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Monday 2 October 2023 Dublin: 12°C
Shutterstock/Marcio Jose Bastos Silva Bottles of alcohol.
# Drinking
Nearly 55,000 cases of problem alcohol use treated in Ireland over seven years
The figures show the number of cases treated between 2012 and 2018 across the country.

THERE WERE 54,263 cases of problem alcohol use treated in Ireland between 2012 and 2018, according to new figures from the Health Research Board (HRB). 

Research on alcohol treatment in Ireland between 2012 and 2018 showed that many people who received treatment for alcohol as a main drug were drinking more in a typical day than HSE low-risk guidelines recommend in a week.

Around 100 more cases were treated between 2017 and 2018 in Ireland. Each case equals a treatment episode and not a person, meaning the same person could account for several cases in any year. 

Dr Darrin Morrissey, chief executive of the Health Research Board said that one in five cases of people seeking alcohol treatment also report problem use of drugs.

“Cocaine continues to increase as an additional drug being used by both men and women who present for alcohol treatment,” said Morrissey in a statement.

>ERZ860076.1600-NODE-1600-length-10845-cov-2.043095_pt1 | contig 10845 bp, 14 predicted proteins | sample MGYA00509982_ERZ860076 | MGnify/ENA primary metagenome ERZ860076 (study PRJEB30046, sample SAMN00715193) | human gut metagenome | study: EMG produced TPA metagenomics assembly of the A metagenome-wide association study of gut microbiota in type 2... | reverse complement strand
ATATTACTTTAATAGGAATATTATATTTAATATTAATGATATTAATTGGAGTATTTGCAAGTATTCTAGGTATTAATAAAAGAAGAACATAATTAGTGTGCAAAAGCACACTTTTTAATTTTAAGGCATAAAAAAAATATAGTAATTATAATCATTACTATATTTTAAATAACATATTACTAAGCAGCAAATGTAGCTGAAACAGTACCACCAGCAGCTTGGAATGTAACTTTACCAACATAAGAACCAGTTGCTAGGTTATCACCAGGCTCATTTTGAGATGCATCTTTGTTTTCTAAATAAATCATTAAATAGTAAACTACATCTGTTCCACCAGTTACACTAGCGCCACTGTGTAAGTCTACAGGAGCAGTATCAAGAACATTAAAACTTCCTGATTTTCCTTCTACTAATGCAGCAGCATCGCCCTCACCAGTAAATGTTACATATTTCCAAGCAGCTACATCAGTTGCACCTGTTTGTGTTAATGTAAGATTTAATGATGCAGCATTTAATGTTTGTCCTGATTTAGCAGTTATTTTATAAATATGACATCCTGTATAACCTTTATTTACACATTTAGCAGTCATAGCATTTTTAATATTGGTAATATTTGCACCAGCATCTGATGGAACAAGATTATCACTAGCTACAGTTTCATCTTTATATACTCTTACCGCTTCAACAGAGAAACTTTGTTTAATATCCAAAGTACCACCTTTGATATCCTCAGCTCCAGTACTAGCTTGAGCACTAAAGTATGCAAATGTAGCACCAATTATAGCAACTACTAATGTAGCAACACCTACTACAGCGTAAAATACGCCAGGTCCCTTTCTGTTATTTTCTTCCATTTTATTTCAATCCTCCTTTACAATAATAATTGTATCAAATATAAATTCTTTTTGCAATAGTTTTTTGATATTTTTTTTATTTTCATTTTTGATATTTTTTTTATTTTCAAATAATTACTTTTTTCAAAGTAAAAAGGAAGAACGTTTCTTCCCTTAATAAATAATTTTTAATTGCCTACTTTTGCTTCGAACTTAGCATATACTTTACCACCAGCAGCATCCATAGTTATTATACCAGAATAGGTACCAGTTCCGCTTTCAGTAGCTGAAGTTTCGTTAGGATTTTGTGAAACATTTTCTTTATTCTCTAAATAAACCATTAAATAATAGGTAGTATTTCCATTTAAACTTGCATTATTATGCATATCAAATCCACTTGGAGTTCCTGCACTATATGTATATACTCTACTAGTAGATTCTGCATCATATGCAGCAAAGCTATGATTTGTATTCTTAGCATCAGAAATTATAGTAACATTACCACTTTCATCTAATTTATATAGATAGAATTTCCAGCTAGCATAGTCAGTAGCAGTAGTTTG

“This is of concern because mixing alcohol and cocaine can lead to greater physical harm, more severe side-effects and increased impairment.”

The HSE low-risk guidelines for drinking recommend that women drink no more than 11 standard drinks in a week while men should drink no more than 17 standard drinks.

One standard drink is equal to a half pint of beer, a small glass of wine or a pub measure (35 ml) of spirits). It’s recommended to space out these drinks throughout the week and leave two or three days alcohol free each week.  

Just over half of all cases of people treated for problem alcohol use were unemployed. The number of cases that were homeless increased from 0.5% to 10% of all cases. Almost seven in 10 cases treated were already alcohol dependent.

Nearly two-thirds of those treated were male. The highest number of cases in any given year during this seven-year period was 2012 when 8,609 people were treated for problem alcohol use. 

Polydrug use (problem use of more than one drug) was a factor in just over one-fifth of cases treated for problem use. Cannabis was the most common additional drug recorded. 

The number of cases treated increased in Dublin went from 1,629 in 2012 to 1,907 in 2018. Case numbers more than halved during this same period in Longford, from 110 in 2012 to 40 in 2018.

Similarly, Cavan saw a decrease in cases from 203 in 2012 to 78 last year.   

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